This Week in CFD

CFD-Sinus-smallThe CFD news on this first day of December includes everything from the common cold to other things (about computational science) that are horrible. But don’t fret, there are a couple of ideas for your last-minute holiday shopping as well as CFD applications for (literally) planes, trains, automobiles and ships. 

News of All Types

New of the Pointwise Type

  • The guest post by Drs. Urick and Marussig on why CAD geometry is inexact is proving to be quite popular. Maybe it’s because people didn’t know that the analytic solution to the intersection of two bicubics is a curve of degree 324.
  • We’re excited to have a lot of people in transit right now to Stuttgart where they’ll host our Meshing Technology Conference next week on 4-5 December. We’ll be sharing the technical details of how we do structured, hybrid, and high-order meshing; how we work with complex geometry models; and we’ll share what we’ve learned about how meshing impacts the CFD process.
  • If you can’t join us in Germany, join us online on 13 December for a webinar about The Influence of Meshing Strategies on Simulation Efficiency. We meshed a marine propeller three ways and will report on convergence and accuracy of the CFD solution.

Software

Open Source News

juncture-flow-image

Comparison of wind tunnel (left) and simulation (right) for wing-fuselage juncture flow. Image from NASA. See link below.

  • The 2nd Annual SU2 Developers Meeting is coming up on 18-19 December at Stanford University. You can register here. In addition to technical topics, plans for the SU2 Foundation will be discussed.
  • Holzmann CFD is polling the community for input on their future direction. Take their survey and let them know what kind of OpenFOAM tutorials and training you’re interested in.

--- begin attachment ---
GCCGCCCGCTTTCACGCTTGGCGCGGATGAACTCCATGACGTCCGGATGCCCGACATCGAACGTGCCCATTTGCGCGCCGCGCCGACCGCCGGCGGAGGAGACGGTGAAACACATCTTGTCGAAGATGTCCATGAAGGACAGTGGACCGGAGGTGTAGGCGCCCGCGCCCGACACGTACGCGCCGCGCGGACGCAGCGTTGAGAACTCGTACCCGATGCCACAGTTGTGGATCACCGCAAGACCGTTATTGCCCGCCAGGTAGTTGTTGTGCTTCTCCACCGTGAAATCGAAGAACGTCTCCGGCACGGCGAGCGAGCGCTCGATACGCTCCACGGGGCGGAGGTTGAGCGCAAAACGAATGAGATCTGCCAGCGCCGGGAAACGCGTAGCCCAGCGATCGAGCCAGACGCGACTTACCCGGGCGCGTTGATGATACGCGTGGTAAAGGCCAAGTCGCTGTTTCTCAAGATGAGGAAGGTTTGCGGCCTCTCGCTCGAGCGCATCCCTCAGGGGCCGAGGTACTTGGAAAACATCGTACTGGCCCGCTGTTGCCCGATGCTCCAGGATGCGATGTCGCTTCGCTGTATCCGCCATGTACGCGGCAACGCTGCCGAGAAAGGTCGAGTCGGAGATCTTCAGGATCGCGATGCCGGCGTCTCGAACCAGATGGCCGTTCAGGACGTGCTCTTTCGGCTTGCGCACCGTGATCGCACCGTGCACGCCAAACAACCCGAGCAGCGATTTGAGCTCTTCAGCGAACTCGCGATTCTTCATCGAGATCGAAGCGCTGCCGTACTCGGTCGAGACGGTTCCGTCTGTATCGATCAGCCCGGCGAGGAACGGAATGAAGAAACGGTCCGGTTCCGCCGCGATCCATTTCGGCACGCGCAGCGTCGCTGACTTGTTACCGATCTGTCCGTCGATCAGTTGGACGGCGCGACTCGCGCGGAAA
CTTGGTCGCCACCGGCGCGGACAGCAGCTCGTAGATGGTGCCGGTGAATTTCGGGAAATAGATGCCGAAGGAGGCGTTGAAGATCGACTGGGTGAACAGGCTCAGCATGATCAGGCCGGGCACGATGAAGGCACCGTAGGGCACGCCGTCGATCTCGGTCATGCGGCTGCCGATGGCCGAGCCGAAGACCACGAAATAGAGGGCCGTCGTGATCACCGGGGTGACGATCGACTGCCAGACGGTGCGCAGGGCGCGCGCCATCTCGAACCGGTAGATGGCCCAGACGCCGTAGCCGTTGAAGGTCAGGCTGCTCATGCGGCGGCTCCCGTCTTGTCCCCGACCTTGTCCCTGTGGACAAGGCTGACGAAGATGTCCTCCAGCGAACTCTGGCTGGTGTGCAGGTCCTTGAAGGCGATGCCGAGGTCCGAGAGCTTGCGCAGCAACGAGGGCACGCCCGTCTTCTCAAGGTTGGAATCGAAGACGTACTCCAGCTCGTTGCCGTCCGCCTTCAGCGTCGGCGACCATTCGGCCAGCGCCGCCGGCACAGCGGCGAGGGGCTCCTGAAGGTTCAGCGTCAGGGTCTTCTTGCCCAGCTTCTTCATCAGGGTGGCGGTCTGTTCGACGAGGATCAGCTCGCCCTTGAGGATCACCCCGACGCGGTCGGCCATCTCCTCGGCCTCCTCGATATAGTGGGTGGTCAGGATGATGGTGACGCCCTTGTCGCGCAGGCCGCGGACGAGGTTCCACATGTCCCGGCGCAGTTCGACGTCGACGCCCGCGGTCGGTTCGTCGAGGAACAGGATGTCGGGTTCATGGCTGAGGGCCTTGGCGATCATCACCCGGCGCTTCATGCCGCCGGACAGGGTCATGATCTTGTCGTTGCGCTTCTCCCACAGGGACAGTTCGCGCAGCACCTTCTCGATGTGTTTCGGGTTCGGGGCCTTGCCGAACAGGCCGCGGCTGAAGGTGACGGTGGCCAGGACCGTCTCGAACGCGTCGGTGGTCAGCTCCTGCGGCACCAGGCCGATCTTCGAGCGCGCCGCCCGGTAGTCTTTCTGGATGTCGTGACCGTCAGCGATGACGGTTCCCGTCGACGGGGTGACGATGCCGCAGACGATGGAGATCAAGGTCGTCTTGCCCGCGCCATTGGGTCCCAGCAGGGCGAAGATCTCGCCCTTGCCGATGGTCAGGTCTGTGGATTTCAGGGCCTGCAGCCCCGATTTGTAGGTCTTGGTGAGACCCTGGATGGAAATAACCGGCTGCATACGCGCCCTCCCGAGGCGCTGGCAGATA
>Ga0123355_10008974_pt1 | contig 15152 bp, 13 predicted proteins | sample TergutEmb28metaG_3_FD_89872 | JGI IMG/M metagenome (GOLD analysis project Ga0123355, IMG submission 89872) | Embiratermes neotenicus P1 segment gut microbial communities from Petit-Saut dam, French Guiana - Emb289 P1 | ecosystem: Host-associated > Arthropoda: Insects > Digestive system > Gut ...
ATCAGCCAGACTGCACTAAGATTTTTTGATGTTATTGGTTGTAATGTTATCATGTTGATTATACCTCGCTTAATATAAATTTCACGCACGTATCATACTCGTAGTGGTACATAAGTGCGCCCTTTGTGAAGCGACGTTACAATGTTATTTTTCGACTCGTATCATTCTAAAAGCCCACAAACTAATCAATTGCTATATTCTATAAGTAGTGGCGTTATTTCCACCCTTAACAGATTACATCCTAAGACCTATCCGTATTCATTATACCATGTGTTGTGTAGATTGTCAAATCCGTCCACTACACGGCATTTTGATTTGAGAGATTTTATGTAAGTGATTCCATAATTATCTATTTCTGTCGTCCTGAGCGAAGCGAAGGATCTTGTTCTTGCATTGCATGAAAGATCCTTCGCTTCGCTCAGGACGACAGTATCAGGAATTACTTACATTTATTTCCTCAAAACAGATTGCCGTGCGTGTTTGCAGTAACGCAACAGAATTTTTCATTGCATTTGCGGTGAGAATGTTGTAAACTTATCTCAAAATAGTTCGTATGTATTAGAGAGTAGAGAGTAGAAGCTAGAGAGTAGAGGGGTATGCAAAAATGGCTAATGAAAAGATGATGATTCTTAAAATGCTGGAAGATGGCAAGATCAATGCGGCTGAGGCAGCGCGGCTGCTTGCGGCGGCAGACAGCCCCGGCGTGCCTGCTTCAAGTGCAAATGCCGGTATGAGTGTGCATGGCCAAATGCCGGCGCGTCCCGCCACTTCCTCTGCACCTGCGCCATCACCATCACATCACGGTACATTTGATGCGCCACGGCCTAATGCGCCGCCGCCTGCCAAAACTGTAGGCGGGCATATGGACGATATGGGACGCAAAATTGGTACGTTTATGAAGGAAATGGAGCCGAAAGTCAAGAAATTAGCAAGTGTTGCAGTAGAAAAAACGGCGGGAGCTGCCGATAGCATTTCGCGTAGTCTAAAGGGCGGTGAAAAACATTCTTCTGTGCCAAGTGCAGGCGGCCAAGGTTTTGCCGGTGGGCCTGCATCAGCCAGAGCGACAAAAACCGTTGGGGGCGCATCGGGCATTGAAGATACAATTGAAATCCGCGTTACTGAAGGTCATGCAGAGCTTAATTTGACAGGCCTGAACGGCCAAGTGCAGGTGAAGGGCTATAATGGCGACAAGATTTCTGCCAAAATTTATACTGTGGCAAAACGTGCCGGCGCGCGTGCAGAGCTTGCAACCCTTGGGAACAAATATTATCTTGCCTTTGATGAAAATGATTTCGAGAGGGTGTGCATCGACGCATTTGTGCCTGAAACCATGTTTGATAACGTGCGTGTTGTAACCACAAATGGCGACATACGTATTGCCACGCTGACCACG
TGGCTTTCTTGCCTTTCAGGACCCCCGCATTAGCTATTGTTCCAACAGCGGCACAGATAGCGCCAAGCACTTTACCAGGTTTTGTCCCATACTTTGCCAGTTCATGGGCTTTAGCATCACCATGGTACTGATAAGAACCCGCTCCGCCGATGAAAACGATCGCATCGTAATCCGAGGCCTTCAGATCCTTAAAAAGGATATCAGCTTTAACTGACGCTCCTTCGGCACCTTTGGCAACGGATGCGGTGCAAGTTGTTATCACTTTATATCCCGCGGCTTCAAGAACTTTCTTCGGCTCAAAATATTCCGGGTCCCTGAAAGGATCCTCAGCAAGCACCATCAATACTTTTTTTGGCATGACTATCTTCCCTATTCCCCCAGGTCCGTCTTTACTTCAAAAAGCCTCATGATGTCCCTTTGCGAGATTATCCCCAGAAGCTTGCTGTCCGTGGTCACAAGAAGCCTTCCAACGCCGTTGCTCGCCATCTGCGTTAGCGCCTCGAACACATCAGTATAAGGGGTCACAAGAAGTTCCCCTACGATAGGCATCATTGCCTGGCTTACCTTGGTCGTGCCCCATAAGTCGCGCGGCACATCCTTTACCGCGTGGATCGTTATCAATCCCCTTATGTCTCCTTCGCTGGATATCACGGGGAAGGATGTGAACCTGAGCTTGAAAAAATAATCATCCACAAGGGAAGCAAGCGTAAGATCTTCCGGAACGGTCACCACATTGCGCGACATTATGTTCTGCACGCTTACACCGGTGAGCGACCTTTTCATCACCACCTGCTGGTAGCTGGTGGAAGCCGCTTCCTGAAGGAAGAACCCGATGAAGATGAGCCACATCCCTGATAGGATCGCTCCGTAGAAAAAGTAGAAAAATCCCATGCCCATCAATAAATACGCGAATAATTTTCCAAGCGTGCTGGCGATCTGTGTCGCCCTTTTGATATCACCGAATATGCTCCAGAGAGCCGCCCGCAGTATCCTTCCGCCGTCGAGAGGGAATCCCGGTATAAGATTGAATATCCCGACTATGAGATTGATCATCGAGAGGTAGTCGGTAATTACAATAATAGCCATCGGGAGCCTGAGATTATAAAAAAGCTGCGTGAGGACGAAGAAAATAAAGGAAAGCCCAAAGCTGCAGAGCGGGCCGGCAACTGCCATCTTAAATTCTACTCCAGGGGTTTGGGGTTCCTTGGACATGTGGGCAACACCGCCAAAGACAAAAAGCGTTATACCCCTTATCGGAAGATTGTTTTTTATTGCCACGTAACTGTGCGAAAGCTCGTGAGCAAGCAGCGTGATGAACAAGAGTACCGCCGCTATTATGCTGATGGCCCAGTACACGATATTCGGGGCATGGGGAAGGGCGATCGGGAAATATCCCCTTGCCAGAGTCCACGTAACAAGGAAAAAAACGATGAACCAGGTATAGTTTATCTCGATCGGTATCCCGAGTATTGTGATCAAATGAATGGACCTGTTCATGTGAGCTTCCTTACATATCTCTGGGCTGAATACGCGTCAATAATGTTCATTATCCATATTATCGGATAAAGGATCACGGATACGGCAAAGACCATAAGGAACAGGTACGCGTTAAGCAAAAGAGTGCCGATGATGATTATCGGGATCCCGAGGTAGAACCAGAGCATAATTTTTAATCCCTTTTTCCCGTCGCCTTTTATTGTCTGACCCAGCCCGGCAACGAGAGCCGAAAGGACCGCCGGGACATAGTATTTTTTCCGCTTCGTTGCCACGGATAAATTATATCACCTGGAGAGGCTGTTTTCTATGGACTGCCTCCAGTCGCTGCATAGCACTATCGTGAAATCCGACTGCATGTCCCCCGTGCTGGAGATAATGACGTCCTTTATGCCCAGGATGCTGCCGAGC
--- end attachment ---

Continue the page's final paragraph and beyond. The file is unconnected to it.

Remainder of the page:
• fem4free appears to be an effort to promote the use of Code_Aster for German speakers.

Applications

rhino-hull-design

RhinoCentre NL offers online training in Hull Design and Fairing.

CFD-Sinus

My favorite CFD application of the week comes from a paper presented at the recent APS DFD meeting on flow through the sinus cavity. [The fact that I’ve been sneezing all morning has nothing to do with this.] Image from Science Daily.

Wear Your Mesh on Your Sleeve

(And Everywhere Else for Modesty’s Sake)

The latest fashion news from SolidSmack features a triangular mesh fabric that can be 3-D printed. The designer is Devin Montes and the file is available for download.

3D-printed-tri-mesh-fabric

Even better, tri mesh fabric is NOT included in Forbe’s list of ten things never to wear to work.

Bonus: Just in time for the holidays, FYFD opened an online store with all the gear a fluids freak could ever want.

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